You are set behind the gun. You’ve figured in the 3-mph wind and cranked your scope’s turrets as your spotter confirms the distance to your targe again: 1,760 yards. One mile. You’re clear to fire. The rifle is steady as stone. You center your breathing and momentarily pause as you apply smooth pressure to the trigger. The gun roars as the round blasts from the barrel at over 2,600 fps. After almost four seconds, the spotter makes the call: “Hit!”
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This is the world of long-range shooting, and it becomes more popular with each passing day. Long-range shooting incorporates the excitement of shooting with an almost Zen-like quality that forces you to manage everything from your breathing to your trigger. It is extremely challenging and admittedly addictive. Once relegated to a very select crowd, long-range precision shooting has become a serious driving force in the shooting world. Along with traditional classes around the country, a well-developed and enjoyable long-range competition community has grown to match.
Deep inside, many people are interested in shooting at long range but are intimidated by the complexities, especially when a certain four-letter word—MATH—is involved. While it is true that there is a great deal more to know when you are trying to shoot out to a mile, it is by no means too difficult to learn. Let’s look at some of the factors you will need to take into account.
The first factors we will explore are temperature, altitude and humidity. Each of these factors can influence the bullet’s flight downrange. The laws of physics dictate that warm air is less dense than cool air, thus a bullet encounters less resistance and expends less energy as it travels to the target. Similarly, the higher the altitude, the thinner the air, which in turn reduces external force on the round while it is in flight. Last in this section is humidity. The higher the humidity, the “thicker” the air becomes. The presence of high humidity can have a very noticeable effect on your shots.
The next set of points to consider is where many people see long range precision shooting as more like voodoo or quantum physics than simple plinking. This is generally classified as external ballistics. First up is ballistic coefficient, or BC. According to the experts at Hornady, BC is “the measure of a bullet’s relative ability to overcome air resistance. Each bullet can be assigned a numerical value expressing this efficiency. The basis of this value is a ratio comparing the performance characteristics of a particular bullet against the known trajectory characteristics of a standard projectile. The ratio compares the drag of a bullet (loss of velocity caused by air resistance encountered in flight) to the drag of the standard projectile.” Essentially, BC translates to how smoothly your bullet will fly to your target. This factor is almost always considered when calculating firing solutions to distant targets.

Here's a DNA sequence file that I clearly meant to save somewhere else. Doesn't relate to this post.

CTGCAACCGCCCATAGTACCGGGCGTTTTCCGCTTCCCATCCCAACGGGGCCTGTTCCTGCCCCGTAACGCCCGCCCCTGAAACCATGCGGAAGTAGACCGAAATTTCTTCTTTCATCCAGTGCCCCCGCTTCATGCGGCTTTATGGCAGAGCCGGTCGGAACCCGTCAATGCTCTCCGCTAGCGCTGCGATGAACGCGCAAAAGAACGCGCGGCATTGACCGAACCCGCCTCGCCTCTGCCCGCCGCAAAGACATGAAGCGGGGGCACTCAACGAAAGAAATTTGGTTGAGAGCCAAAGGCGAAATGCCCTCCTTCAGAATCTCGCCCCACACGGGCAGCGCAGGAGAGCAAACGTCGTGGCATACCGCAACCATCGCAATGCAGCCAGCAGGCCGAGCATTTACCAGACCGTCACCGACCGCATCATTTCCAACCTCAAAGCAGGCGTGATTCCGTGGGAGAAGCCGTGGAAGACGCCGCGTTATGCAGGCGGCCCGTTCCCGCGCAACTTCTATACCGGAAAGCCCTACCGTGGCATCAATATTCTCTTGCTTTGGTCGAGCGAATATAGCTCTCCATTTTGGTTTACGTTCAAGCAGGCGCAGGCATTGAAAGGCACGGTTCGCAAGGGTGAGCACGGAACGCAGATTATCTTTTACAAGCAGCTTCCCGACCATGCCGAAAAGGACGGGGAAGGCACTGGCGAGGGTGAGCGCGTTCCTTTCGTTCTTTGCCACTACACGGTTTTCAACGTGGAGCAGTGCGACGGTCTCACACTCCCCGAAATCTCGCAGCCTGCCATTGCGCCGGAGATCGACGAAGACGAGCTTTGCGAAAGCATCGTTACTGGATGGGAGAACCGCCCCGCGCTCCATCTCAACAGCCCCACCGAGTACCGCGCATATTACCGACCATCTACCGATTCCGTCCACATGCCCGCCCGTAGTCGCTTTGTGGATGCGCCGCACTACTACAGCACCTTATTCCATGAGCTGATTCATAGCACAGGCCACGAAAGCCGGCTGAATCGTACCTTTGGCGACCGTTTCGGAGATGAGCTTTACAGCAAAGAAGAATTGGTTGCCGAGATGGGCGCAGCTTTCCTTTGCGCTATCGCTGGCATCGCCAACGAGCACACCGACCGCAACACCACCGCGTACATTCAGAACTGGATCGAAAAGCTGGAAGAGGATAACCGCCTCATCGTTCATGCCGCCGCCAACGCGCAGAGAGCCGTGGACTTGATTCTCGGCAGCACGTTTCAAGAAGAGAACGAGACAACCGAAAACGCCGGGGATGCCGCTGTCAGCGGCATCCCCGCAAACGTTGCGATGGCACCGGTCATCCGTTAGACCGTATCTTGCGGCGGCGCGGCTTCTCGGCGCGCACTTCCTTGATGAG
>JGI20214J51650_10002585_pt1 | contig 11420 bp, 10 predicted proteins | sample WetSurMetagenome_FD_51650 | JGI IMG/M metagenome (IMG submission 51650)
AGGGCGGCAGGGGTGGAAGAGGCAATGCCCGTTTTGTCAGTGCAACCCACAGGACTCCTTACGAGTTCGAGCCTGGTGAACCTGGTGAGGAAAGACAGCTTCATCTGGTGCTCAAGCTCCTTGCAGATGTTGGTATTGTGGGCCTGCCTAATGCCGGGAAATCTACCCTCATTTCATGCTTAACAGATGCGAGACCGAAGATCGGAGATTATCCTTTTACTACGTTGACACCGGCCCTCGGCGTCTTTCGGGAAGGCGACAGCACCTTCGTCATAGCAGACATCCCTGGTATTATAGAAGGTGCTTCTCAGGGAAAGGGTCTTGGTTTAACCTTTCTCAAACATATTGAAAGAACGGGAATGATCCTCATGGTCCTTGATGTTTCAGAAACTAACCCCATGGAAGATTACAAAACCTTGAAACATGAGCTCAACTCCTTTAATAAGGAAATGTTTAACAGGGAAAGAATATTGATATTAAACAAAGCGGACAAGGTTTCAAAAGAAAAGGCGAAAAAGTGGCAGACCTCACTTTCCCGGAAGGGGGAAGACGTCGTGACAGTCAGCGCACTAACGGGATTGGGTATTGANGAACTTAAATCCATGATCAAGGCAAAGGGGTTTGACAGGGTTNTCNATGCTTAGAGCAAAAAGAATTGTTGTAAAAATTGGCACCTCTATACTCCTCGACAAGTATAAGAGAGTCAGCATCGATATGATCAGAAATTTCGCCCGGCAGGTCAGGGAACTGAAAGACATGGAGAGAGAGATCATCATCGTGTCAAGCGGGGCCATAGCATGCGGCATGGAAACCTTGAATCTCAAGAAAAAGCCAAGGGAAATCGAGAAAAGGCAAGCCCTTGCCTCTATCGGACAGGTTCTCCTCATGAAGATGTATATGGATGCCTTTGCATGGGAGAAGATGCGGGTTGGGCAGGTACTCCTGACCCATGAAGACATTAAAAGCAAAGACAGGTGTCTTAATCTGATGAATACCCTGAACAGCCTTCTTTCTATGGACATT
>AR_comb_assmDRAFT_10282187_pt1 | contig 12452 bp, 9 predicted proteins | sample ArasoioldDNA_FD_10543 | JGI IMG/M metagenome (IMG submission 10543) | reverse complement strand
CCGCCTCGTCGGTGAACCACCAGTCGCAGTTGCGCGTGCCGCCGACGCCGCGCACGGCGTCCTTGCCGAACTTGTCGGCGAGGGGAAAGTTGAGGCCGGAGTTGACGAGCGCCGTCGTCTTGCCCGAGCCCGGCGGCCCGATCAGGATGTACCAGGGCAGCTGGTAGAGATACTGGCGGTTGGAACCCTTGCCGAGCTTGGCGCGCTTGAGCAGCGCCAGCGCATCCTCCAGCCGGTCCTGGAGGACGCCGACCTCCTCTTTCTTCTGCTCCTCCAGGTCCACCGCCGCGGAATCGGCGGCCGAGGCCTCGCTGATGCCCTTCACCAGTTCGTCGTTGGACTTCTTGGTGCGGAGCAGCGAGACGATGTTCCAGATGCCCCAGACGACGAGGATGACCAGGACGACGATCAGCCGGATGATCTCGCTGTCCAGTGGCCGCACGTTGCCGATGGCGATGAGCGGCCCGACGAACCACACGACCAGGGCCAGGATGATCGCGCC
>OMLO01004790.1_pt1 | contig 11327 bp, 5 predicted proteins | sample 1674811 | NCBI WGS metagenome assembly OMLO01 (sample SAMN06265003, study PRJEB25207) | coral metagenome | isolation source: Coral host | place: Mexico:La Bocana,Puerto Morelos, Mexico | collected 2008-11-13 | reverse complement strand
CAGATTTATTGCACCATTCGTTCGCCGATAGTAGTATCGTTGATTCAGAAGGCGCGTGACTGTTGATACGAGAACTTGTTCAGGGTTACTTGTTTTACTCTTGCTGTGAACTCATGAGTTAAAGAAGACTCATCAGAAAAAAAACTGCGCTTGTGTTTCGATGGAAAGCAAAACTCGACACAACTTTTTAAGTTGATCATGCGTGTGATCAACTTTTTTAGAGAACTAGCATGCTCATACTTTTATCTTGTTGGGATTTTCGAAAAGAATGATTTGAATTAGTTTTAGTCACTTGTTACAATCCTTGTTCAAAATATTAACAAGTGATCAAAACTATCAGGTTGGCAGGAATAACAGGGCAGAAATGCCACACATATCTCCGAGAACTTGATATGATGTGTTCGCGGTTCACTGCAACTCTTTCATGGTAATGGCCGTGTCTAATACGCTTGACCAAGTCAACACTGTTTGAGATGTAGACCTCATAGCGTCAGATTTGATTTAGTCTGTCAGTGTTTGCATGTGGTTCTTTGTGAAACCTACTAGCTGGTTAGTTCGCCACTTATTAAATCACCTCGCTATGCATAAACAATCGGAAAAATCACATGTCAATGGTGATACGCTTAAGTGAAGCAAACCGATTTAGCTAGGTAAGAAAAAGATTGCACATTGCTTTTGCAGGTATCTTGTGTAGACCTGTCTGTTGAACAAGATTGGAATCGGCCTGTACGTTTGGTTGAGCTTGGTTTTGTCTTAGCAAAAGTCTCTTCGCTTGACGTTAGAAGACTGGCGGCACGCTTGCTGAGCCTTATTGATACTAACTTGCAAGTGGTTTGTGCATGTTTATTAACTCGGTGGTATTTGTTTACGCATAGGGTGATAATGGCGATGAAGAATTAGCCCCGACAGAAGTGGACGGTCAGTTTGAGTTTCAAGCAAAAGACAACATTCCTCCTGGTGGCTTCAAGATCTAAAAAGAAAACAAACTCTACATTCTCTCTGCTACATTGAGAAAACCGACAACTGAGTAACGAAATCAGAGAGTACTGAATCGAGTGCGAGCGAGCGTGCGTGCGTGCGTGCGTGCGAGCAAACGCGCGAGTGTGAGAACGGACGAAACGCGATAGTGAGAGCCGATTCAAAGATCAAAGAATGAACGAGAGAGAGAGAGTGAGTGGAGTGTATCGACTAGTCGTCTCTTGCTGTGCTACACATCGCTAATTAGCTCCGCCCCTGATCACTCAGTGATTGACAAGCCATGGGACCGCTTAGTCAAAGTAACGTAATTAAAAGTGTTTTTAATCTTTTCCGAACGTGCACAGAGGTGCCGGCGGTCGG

Next up is gyroscopic drift. Also known as spindrift, this is an interaction between the bullet and the air surrounding it. It is a phenomenon that takes place as a round is fired through a rifled barrel. If the rifling spins the round to the right, spindrift will subtly move the round to the right of the target. At close distances, spindrift is not really a noticeable factor. However, at longer ranges, the cumulative effect of spindrift can greatly affect your shots.
The last one we will look at for time’s sake is the Coriolis effect. One of the simplest ways to understand it is this: If the round you fire is in the air long enough, the rotation of the earth will have affected the original location of the target. Essentially, the Earth rotated your target out of position. Now, this is a matter for extreme long-range shooting.
The gear it takes to move into the long-range world becomes more specialized the farther you shoot. While the trusty .308 rifle is still popular and effective, there are other calibers to consider as the target shrinks away in the distance. The .338 Lapua was developed specifically as a long-range sniper round, and it has served that role well. In 2009, a British sniper made an incredible shot of 2,707 yards. That equates to over a mile and a half. Another major contender is the 6.5 Creedmoor round. Extremely popular in competition circles, the 6.5 Creedmoor is fast and accurate. The rifles that these rounds are launched from range from entry-level Remington 700s to incredible custom builds made to fit one specific shooter. The more specialized the rifle, the lighter your wallet becomes in short order.
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The last major item is glass. The clarity and function of your optics can be a determining factor between hits and misses. In many cases, a good scope will cost as much if not more than the base rifle you get into. A phrase to remember when buying optics is “buy once, cry once.” Your initial investment may be painful, but good glass will serve you for a very long time.
The Magic Mile
Not long ago, shots out to a mile and beyond were almost mythical. In today’s world of exceptional rifles, great ammunition and crystal-clear optics, these distances are more easily conquered. If you are interested, muster up the courage to jump into a class or even a shooting competition. The long-range community is a friendly, professional crowd that quickly remembers their first days behind a long gun. After that, though, they discovered that there is no magic in making that mile-long shot! It just takes some basic understanding, proper gear and practice.